Gillian Armstrong/ Australia/ 1979/ 110 minutes
On Blu-ray from Mon 27 May 2019
Sybylla Melvyn (Judy Davis) lives on a farm in the Australian outback at the turn of the century. She’s been born cursed: “ugly but clever.” It’s a hard-scrabble life but the girl has an upright piano and dreamy delusions of grandeur.
She is sent to her maternal grandmother where the contrast couldn’t be starker. There are lace antimacassars and silver teapots but the spirited Sybylla who considers herself, “useless, plain and godless,” is a source of grief and irritation until local jackaroo Frank Hawdon (Robert Grubb) comes sniffing around. Sybylla could do worse than marrying him (her mother married beneath her and is now a drudge). But spirited Sybylla won’t hear of it. She wants to marry for love. She wants a career. “What in?” asks granny incredulously. “Literature, music, art… the opera,” answers Sybylla, “I haven’t made up my mind yet.”
If the girl is not to be seduced by the nebbish Hawdon she is equally unimpressed with the Laura Ashley-style accoutrements of her privileged life. Then attractive if diffident landowner Harry Beecham (Sam Neill) comes a-courting and he is a different kettle of fish. Does Sybylla really have to choose between independence and loneliness just because she’s a woman? Maybe a stint teaching dirty farmer’s children in muddy Possum Gully will concentrate Sybylla’s mind and give her material for her book.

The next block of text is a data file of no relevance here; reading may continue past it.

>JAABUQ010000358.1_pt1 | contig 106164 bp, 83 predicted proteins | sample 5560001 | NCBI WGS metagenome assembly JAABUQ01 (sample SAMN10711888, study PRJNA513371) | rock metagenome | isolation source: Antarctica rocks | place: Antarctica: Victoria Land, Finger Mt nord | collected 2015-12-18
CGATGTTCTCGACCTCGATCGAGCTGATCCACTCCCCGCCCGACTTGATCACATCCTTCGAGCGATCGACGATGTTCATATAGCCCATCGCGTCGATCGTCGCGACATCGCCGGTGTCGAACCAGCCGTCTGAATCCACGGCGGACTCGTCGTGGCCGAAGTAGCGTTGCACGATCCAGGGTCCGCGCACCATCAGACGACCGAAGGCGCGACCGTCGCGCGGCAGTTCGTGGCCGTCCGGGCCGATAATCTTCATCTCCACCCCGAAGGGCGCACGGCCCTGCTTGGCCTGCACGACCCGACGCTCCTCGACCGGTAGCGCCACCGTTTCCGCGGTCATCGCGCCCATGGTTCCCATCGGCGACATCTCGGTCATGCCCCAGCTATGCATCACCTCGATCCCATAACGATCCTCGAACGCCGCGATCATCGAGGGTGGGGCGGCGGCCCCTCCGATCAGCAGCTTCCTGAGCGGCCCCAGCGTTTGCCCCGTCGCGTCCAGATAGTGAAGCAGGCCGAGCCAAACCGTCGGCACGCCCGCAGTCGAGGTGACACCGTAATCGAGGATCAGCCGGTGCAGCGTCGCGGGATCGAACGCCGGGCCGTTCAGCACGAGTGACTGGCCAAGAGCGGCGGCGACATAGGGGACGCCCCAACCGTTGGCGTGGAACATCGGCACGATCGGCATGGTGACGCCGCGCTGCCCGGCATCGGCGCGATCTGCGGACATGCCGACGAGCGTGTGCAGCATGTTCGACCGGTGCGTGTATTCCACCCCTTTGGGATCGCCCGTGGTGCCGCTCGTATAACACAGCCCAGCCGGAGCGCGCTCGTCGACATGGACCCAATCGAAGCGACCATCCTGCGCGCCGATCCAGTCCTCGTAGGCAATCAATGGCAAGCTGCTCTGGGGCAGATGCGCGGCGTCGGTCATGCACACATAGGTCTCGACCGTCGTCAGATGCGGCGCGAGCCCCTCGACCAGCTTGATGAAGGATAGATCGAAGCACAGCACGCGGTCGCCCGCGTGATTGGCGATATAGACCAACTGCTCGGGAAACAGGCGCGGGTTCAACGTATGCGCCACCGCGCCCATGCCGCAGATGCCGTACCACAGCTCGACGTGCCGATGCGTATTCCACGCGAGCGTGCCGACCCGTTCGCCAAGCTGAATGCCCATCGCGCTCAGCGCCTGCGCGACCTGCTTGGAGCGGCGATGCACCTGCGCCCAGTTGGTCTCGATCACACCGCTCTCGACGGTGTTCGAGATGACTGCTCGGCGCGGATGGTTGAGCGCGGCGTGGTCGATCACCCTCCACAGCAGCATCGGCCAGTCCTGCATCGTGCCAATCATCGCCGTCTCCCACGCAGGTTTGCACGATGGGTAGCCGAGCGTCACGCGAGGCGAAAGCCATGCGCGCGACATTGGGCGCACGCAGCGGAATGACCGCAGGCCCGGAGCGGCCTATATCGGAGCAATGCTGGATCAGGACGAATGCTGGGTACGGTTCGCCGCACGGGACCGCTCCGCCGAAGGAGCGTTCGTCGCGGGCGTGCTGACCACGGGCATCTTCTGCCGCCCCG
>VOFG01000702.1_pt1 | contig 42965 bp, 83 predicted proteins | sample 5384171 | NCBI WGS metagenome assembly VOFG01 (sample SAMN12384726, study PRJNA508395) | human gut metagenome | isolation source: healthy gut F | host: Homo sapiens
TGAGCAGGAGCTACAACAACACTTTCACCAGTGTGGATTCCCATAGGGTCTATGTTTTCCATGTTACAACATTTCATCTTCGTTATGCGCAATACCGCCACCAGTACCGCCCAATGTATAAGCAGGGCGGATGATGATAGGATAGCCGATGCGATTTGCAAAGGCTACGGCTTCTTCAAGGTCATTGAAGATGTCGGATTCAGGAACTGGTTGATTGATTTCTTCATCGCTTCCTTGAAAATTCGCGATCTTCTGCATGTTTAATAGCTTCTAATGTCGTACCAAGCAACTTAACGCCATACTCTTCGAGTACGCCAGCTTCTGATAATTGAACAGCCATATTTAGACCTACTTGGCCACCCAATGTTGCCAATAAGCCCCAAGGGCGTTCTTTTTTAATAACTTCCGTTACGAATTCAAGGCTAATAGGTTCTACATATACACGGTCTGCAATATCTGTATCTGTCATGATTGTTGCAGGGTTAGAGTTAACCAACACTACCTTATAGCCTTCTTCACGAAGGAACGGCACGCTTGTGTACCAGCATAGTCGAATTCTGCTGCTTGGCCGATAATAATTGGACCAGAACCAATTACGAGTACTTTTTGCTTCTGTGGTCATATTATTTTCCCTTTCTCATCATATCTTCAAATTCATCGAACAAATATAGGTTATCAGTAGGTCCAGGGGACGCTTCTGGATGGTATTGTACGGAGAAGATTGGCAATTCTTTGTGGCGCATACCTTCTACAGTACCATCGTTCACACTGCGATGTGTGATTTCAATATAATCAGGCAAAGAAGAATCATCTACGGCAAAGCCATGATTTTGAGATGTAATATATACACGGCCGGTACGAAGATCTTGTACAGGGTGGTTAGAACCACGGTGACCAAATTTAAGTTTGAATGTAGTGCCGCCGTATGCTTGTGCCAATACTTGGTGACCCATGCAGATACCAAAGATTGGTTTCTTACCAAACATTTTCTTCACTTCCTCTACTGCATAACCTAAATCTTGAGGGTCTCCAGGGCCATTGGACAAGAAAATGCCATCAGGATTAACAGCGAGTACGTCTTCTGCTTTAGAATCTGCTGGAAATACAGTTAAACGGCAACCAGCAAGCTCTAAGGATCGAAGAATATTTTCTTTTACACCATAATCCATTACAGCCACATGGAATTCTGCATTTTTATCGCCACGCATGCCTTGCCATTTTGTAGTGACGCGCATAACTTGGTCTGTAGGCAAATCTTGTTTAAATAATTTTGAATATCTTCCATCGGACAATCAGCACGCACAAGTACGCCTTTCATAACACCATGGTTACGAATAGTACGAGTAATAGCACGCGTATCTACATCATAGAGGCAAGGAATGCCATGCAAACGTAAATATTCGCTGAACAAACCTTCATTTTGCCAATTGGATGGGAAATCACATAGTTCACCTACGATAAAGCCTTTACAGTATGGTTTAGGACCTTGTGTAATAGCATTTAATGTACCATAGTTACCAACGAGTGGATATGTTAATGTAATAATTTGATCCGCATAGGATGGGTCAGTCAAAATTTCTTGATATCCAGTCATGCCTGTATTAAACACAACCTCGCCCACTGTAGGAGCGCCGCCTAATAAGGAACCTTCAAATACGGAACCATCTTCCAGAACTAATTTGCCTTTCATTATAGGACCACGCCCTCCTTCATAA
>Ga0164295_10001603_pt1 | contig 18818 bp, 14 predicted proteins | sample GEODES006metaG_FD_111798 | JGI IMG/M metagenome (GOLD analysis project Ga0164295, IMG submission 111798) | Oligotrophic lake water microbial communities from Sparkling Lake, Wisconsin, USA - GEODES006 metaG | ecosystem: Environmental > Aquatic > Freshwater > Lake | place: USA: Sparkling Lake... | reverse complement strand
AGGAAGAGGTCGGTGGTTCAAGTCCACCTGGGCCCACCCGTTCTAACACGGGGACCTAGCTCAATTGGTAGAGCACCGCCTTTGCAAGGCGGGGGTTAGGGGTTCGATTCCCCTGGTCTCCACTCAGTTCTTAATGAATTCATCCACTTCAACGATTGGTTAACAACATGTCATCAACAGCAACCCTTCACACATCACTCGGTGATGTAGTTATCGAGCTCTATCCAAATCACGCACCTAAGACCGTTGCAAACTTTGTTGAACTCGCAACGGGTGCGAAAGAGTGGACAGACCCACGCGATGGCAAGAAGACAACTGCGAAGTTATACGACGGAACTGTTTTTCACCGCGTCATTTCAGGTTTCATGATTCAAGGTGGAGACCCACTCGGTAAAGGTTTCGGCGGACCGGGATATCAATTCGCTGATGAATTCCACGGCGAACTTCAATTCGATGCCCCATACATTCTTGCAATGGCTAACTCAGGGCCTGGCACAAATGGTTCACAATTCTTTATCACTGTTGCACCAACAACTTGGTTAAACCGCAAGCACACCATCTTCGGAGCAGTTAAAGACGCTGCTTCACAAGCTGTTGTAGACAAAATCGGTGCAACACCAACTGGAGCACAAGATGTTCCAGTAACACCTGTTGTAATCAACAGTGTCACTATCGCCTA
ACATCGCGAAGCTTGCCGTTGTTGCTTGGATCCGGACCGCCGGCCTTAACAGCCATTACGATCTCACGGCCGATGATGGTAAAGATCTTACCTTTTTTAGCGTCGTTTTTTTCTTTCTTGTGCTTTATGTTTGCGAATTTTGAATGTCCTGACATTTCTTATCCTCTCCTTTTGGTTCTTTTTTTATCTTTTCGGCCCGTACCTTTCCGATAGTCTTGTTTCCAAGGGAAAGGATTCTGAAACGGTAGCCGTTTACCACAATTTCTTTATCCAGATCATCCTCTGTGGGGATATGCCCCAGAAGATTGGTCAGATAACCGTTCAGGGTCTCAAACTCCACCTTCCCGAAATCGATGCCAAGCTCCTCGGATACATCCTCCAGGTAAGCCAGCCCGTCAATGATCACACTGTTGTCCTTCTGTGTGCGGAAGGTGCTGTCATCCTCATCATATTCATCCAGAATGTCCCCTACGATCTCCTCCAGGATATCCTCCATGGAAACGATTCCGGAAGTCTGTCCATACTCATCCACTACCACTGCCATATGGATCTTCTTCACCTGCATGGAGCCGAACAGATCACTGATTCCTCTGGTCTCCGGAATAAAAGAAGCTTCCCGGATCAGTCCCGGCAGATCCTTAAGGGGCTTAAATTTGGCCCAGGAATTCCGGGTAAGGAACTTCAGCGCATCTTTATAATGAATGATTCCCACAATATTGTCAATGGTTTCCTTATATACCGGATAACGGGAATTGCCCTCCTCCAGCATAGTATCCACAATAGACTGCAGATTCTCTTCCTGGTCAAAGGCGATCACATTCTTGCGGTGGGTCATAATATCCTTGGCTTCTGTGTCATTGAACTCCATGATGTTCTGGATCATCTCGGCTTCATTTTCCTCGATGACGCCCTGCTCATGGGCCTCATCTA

The film is based on the novel by Stella Franklin (using the pseudonym Miles Franklin and first published by Blackwood’s of Edinburgh in 1901 when the author was still in her teens). The Stella prize for women’s literature was established in Australia in 2013.
The excellent cinematography’s by Donald McAlpine. Australia certainly never looked so verdant or post-Impressionist. If the period setting with its fragrant aunts, parasols straw hats and lapdogs sound a bit Merchant-Ivory it’s not. The Oz landscape, the very non-British attitude to class divisions, Judy Davis’s strong and soulful performance and the film’s unapologetic feminist credentials make the movie timeless and incredibly watchable.